Earth Celebration – Sado, Japan - Atlas Obscura

Earth Celebration

Japan's longest-running music festival takes place on an isolated butterfly-shaped island. 


For three days in August, the little island of Sado in Japan resounds with the sounds of taiko drums, song, and dance. Welcome to Japan’s longest-running music festival, Earth Celebration, where reverberating drums seem to become the heartbeat of the island itself.

The festival has been hosted by the famous taiko drum group Kodo since 1988, and is a rare chance to see them perform on their home turf. It has something of a cult following, with many music lovers braving the long trip by train and ferry to experience the powerful performances by the “children of the drum,” as members of the group are sometimes called.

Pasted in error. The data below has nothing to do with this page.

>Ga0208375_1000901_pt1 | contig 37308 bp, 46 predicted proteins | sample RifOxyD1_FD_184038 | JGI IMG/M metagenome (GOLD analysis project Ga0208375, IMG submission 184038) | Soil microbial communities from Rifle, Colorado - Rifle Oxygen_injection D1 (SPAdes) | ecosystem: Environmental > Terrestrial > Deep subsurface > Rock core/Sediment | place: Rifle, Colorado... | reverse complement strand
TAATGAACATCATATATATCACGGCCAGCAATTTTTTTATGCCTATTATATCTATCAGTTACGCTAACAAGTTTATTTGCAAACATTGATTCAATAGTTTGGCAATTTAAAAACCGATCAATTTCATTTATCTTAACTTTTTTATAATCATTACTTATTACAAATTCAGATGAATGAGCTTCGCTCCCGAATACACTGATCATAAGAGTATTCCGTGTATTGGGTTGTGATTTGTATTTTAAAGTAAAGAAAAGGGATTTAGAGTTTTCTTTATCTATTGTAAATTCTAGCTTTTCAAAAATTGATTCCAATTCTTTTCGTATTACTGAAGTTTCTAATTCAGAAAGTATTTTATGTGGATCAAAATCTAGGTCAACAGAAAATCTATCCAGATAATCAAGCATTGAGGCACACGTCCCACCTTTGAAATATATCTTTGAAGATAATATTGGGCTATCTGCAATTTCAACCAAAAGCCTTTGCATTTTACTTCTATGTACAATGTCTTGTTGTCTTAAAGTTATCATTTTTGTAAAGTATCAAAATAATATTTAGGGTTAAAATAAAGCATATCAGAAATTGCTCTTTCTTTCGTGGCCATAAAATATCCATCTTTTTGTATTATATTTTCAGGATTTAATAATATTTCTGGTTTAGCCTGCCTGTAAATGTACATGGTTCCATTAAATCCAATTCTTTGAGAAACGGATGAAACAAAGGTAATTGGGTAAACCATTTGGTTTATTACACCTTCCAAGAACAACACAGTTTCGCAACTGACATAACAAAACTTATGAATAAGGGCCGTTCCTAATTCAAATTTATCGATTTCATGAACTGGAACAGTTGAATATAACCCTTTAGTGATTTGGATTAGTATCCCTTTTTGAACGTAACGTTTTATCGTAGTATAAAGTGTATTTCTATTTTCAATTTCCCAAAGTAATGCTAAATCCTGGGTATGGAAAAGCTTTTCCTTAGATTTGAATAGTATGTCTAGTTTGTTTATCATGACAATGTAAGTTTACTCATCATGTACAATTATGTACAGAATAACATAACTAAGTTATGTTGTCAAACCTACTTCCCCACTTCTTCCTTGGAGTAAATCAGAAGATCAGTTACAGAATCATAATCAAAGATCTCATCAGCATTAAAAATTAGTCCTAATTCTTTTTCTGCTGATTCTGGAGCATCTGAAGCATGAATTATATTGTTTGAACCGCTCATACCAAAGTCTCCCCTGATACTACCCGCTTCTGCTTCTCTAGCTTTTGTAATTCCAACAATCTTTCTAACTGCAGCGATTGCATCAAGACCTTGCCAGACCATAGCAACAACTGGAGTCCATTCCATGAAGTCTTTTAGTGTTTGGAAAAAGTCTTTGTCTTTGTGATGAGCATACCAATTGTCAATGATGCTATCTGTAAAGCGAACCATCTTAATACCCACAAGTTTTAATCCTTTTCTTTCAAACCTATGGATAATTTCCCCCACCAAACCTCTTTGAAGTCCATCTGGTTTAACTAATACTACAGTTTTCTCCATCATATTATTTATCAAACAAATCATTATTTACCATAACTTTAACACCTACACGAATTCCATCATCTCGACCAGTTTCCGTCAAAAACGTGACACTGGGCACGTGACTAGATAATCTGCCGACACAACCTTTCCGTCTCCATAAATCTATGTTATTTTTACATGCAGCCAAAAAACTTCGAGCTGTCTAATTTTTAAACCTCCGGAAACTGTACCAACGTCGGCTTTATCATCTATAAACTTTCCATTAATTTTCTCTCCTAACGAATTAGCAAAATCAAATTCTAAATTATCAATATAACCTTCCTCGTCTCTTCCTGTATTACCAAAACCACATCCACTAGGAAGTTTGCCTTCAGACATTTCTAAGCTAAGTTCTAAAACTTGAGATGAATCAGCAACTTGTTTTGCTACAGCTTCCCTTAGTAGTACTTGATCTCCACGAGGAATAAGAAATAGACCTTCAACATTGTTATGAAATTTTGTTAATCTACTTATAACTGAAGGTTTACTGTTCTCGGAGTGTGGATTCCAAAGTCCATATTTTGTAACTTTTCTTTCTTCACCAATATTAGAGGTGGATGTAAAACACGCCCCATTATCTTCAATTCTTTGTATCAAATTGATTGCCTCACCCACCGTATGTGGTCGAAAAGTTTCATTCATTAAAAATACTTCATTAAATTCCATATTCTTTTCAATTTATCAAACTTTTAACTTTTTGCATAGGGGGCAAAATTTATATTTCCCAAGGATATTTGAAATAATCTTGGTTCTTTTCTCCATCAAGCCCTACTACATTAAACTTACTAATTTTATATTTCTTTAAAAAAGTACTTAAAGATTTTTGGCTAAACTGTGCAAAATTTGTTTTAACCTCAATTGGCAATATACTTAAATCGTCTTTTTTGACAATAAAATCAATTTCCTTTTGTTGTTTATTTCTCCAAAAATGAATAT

Sado has a history of being the ultimate destination for exiled troublemakers, and the butterfly-shaped island’s wild nature and uninterrupted views of the Sea of Japan certainly add to the remote feeling. While not all that difficult to reach, the slightly inconvenient location means that the island remains pristine and the festival is not overrun with selfie stick-wielding gawkers, so you can focus on enjoying the music and company of other live music enthusiasts. 

Know Before You Go

There are two main ways to get to Sado Island and the festival grounds. The first is traveling by bullet train from Tokyo to Joetsu Myoko Station, taking a bus or taxi from there to Naoetsu Port, and then catching a high-speed ferry to Ogi. This will allow you to get directly to the part of Sado where most of the festivities are centered.

Alternatively, you can travel by bullet train from Tokyo to Niigata Station, take a bus or taxi to Niigata Port, and take a car ferry or jetfoil to Ryotsu. From there it takes about one hour by car to reach the festival grounds in Ogi.

In partnership with KAYAK

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